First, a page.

SHANGHAI (Reuters) - Chinese regulators have started licensing domestic funds to create new yuan-denominated exchange-traded funds (ETFs) for sale in Hong Kong, hoping to attract fresh investors to use yuan they have accumulated offshore to invest in mainland markets.
Within two weeks of announcing a 50 billion yuan ($7.9 billion) increase in the quotas for the Renminbi Qualified Institutional Investor (RQFII) program, China’s market regulator has already issued licenses for the Hong Kong subsidiaries of some domestic fund management companies to create new funds, according to sources and media reports.
The speed with which Beijing is ramping up approval of fresh quotas shows its determination to stimulate interest among overseas investors for putting their offshore yuan into the Chinese market. The initial batch of funds on offer, which were limited largely to buying Chinese bonds, have faced challenges attracting demand in Hong Kong.
“We know that the fundraising has been mediocre,” said Winnie Deng, an analyst at Z-Ben Advisors covering the offshore yuan fund market.
She said that of the 21 fund companies granted a portion of the original 20 billion yuan ($3.2 billion) in RQFII quotas, only China Asset Management Company Ltd (China AMC), Harvest Fund Management Co and E Fund Management have publicly claimed to have met their fundraising targets.
The fresh 50 billion yuan in quotas is meant to be used for investment in Chinese equities through passive index-linked ETF products, industry sources say.
Local media have reported that between four and seven fund companies have already received approval from the China Securities Regulatory Commission (CSRC) to create new ETF products that will be denominated in offshore yuan (CNH) but will trade on the Hong Kong stock exchange.
A source at one fund said the CSRC had given approval to create an index-linked ETF but said that permission from the Hong Kong Securities and Futures Commission (SFC) was still pending. The source said the CSRC had not yet specified how much of the new quota the fund would receive.
The 21st Century Business Herald, a prominent financial newspaper, quoted an anonymous fund manager as naming four companies as having received approval to launch index-tracking ETFs: Harvest Fund, China AMC, E Fund Management and CSOP Asset Management.
The report said the funds would track the CSI100 index .CSI100, the CSI300 index .CSI300, the FTSE Xinhua China A50 index .FTXIN9, and the MSCI China A Index .dMICNA0000P but did not specify which fund would track which index.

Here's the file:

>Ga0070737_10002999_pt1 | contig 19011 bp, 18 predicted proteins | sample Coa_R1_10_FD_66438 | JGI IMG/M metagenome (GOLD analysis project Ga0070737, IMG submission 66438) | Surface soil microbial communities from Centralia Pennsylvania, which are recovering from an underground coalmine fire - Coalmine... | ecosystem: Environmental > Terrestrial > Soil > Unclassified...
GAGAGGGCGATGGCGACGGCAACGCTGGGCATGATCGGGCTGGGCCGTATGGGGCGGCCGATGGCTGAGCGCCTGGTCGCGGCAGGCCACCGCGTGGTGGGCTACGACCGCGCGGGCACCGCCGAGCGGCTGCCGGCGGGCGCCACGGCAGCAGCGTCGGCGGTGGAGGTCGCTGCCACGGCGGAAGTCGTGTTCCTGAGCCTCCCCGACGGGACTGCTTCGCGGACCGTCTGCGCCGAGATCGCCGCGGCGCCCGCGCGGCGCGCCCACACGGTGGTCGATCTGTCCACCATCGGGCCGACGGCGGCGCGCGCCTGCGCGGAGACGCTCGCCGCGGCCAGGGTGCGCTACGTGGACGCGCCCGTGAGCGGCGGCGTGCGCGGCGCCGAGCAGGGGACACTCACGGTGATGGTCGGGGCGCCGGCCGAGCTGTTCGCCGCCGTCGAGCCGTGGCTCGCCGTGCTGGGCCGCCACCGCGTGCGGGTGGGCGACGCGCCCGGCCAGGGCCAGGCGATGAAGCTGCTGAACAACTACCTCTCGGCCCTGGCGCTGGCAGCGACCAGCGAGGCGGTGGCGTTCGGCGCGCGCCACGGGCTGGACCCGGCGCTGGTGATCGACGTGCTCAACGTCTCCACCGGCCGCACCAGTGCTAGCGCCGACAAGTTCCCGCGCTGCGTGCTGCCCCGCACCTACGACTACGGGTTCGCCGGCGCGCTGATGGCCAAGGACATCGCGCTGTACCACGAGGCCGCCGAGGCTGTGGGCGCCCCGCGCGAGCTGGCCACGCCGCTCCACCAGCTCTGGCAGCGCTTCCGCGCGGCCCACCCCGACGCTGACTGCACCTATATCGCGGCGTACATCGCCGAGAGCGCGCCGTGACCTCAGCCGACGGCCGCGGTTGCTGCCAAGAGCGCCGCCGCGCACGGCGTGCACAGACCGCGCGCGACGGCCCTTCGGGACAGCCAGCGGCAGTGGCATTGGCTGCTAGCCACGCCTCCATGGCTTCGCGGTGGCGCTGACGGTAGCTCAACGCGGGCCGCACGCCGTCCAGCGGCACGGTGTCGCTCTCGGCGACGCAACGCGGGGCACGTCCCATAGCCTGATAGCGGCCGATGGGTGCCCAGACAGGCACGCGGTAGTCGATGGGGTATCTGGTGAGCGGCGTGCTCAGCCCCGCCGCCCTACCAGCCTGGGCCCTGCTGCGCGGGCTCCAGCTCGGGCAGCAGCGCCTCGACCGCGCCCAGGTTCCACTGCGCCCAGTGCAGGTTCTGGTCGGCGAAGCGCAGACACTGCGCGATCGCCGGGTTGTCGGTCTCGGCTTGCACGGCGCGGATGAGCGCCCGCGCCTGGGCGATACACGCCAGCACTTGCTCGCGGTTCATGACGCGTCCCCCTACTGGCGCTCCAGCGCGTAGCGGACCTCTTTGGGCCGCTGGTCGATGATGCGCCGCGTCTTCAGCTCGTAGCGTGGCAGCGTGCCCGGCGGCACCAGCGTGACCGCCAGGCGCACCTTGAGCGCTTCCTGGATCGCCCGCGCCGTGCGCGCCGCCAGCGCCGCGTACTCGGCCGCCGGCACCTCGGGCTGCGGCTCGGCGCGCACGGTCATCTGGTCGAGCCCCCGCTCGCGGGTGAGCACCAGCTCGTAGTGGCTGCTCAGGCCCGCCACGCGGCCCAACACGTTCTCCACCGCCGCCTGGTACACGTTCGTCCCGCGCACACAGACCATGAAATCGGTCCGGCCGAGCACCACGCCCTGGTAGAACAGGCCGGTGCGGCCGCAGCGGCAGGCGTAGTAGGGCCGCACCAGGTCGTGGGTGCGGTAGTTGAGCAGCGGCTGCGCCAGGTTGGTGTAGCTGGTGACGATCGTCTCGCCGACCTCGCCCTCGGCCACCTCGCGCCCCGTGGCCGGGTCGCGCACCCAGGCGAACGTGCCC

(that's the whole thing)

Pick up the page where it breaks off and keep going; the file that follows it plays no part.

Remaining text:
The four funds did not respond to requests for comment.
The first round of RQFII fund approvals issued in January was also initially limited to four funds but quickly expanded to 21. But it is unlikely that all 21 of the original funds will receive shares of the new quota.
For one, the Hong Kong Securities and Futures Commission has published strict criteria specifying that applicants seeking to launch new ETFs in Hong Kong must have prior experience operating ETFs in mainland China.
Renault Kam, director of GF Asset Management, said that while his firm launched a bond-based RQFII fund in March, his team is still considering whether to try for an ETF license.
“We have a security house background. The fund management houses will have an easier time. We don’t have any ETF products at the moment,” Kam told Reuters.
Chi Lo, CEO of Hong Kong-based HFT Investment Management, told Reuters on the sidelines of an industry conference on Wednesday that there would also be many technical and regulatory issues to be sorted out.
“We are talking about a Hong Kong firm buying into A shares listed in China, but then the ETF will be listed in Hong Kong. So there’s a lot of back- and middle-office issues, compliance, regulatory, foreign exchange issues ... There is some major work ahead,” Lo said.
The decision to add ETFs to the RQFII portfolio is probably due in part to concerns about the lukewarm reception afforded to the current batch of RQFII products, which are required to invest 80 percent of their portfolio in fixed-income products.
Deng at Z-Ben Advisors attributed that mostly to the lack of differentiation among the various funds on offer and their distribution channels.
“There is very little distinction between offerings ...(and) about 80 percent of them use Bank of China Hong Kong to handle their distribution,” she said.
This time around it appears the CSRC is ensuring that each fund house has something unique to sell by granting funds monopoly rights over a given index.
“What we understand is, there will be one index per manager,” said a source at one of the funds.
But Lo of HFT said that the shortage of indexes poses a challenge for the next wave of applicants: “You’ve only got two or three key indices for Chinese A shares.”
“The challenge for the firms that want to get into the ETFs is, if they can’t get into these big indices, what are they going to do? Can they do a fund of funds? Create a synthetic index that outperforms the major indices yet at the same time is still A shares? It depends on the creativity of the firms.” ($1 = 6.3015 Chinese yuan)
Additional reporting by Yixin Chen; Editing by Jason Subler & Kim Coghill